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Women bear the brunt of climate-forced migration

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The article highlights that policies have not yet sufficiently explored the impacts of environmental migration on the women who migrate and those women stay behind whilst their sons and husbands find work elsewhere. The author claims that past literature surrounding climate induced migration has tended to be gender-neutral. This article emphasises the problem of not incorporating gender in this discourse by stating that environmental migration is a gendered process. A recent report, prepared by ActionAid, Climate Action Network and Brot Fuer Die Welt (Bread for the World), titled ‘Climate Change Knows no Borders’, has called for more climate policies to highlight the gendered impacts of climate-induced migration.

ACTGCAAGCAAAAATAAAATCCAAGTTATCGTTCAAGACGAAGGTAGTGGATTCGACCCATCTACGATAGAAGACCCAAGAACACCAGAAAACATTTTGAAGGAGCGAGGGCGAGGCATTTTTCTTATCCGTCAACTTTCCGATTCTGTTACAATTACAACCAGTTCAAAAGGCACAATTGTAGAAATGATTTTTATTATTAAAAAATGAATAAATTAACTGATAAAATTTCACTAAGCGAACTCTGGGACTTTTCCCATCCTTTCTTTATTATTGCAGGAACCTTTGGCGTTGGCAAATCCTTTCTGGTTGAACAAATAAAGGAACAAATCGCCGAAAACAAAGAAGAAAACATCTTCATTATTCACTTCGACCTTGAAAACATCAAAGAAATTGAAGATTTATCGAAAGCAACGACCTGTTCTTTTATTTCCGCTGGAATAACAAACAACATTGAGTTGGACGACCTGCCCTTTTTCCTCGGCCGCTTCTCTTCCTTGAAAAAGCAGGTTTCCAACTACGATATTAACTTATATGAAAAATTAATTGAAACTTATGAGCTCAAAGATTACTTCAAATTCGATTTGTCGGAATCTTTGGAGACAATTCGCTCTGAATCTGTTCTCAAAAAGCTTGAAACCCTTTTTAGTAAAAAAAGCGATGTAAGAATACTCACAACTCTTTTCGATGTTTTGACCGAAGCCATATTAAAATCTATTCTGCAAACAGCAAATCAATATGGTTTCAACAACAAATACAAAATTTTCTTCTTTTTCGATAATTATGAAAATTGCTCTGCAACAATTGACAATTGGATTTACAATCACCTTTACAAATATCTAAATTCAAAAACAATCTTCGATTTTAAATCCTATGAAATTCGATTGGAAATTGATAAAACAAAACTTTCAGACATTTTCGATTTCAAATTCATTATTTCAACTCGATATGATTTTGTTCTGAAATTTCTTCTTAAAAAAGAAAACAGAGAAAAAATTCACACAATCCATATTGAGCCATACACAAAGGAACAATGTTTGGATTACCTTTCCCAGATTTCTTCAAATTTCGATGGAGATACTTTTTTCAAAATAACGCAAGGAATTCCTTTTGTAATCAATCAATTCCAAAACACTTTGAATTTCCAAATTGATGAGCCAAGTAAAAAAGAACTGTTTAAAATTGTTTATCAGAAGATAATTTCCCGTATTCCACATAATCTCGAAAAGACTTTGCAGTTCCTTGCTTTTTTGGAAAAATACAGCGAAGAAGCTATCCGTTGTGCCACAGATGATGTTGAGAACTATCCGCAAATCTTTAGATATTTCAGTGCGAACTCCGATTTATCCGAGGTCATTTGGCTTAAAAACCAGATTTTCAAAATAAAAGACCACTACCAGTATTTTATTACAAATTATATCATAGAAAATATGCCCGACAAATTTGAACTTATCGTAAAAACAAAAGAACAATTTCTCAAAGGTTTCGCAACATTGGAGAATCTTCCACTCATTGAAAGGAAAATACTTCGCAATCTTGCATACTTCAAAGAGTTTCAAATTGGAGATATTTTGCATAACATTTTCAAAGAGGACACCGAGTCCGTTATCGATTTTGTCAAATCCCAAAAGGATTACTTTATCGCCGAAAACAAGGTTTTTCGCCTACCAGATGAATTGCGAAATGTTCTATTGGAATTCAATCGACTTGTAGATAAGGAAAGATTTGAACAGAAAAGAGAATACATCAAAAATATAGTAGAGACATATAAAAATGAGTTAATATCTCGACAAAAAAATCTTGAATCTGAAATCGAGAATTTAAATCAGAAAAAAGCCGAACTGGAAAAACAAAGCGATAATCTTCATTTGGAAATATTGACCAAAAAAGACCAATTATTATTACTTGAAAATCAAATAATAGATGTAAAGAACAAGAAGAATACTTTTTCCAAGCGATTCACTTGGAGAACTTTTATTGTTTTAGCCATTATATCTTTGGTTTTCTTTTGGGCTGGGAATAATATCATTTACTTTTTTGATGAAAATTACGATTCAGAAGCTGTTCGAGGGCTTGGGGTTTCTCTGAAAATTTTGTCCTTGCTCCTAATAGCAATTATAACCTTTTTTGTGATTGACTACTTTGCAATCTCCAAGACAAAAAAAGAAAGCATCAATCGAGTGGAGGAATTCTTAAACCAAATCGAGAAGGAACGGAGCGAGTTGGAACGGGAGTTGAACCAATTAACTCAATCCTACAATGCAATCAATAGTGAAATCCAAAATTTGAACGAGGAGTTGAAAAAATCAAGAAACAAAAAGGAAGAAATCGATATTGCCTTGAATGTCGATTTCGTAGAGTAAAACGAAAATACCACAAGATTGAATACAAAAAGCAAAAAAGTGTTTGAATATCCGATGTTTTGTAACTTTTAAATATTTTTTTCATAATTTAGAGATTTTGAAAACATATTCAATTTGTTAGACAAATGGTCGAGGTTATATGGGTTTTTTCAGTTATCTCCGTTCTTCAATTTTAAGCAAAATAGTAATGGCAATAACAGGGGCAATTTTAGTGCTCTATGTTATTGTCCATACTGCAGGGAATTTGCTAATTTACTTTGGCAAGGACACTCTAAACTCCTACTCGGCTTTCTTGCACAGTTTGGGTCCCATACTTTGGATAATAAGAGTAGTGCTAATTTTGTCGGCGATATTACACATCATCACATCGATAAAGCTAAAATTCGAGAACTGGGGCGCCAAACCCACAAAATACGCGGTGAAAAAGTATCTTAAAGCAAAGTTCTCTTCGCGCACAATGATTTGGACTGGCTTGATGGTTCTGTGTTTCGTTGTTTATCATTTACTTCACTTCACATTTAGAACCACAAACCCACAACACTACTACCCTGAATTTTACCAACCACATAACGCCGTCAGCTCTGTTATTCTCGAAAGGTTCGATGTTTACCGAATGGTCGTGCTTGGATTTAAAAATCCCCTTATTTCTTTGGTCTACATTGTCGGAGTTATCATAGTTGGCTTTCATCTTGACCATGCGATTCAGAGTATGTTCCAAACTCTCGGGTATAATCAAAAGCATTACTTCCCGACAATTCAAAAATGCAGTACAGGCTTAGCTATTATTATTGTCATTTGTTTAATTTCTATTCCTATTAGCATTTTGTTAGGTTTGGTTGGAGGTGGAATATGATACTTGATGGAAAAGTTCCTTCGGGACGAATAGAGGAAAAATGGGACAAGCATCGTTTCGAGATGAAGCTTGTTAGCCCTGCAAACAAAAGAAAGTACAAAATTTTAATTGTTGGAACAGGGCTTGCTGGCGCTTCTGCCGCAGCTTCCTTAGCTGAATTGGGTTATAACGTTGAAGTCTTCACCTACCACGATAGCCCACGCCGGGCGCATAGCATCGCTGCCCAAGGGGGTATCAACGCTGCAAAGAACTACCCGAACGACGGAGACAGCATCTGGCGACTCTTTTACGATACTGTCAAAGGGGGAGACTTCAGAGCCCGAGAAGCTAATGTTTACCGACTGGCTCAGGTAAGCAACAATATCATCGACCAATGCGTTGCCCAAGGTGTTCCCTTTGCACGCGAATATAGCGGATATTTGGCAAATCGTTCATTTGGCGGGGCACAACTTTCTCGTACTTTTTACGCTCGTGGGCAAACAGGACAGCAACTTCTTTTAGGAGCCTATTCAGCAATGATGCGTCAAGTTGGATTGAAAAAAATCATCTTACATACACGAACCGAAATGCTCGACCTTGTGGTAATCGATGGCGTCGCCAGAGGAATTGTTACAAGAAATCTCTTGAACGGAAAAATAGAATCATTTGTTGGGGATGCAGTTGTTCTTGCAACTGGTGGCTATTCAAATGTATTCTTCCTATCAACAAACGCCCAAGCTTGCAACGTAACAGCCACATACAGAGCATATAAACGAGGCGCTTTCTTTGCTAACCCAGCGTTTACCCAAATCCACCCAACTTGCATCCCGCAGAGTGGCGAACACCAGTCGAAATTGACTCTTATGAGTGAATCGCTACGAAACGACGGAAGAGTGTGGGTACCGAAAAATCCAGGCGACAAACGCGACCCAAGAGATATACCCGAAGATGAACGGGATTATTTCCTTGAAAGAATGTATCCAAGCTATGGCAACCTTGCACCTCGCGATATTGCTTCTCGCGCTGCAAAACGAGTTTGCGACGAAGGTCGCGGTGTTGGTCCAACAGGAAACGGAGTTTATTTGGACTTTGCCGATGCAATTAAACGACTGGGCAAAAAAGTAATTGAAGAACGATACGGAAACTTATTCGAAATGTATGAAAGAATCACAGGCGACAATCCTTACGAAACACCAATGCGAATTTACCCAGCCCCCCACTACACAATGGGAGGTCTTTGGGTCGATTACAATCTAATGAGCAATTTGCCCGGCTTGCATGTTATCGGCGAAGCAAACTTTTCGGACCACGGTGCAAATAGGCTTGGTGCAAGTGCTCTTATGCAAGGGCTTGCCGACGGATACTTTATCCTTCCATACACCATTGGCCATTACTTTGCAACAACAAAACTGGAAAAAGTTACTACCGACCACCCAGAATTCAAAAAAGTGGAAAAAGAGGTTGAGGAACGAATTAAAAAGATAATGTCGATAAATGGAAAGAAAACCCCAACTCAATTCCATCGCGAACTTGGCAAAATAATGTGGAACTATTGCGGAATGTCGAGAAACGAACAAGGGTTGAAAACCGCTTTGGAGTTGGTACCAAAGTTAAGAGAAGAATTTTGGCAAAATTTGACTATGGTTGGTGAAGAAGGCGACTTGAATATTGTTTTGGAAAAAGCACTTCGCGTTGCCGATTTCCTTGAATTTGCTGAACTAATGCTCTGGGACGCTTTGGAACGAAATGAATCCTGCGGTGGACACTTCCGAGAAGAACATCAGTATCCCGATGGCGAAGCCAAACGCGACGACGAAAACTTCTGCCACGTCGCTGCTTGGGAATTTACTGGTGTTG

After extreme climatic events, such as flooding, the author found that this correlated with a significant increase in young women and girls migrating elsewhere to find work to support their families. This leaves women vulnerable to trafficking and abuse. Traffickers under the guise of ‘agents’, who promise to help women find work, take advantage of their vulnerable situation and force women to work in brothels. The author also highlights the significant impacts of environmental induced migration on the women who are left at home whilst the men in the family search for work. In the absence of men, women bear the brunt of more responsibilities, with an increased amount of agricultural and household work.

 

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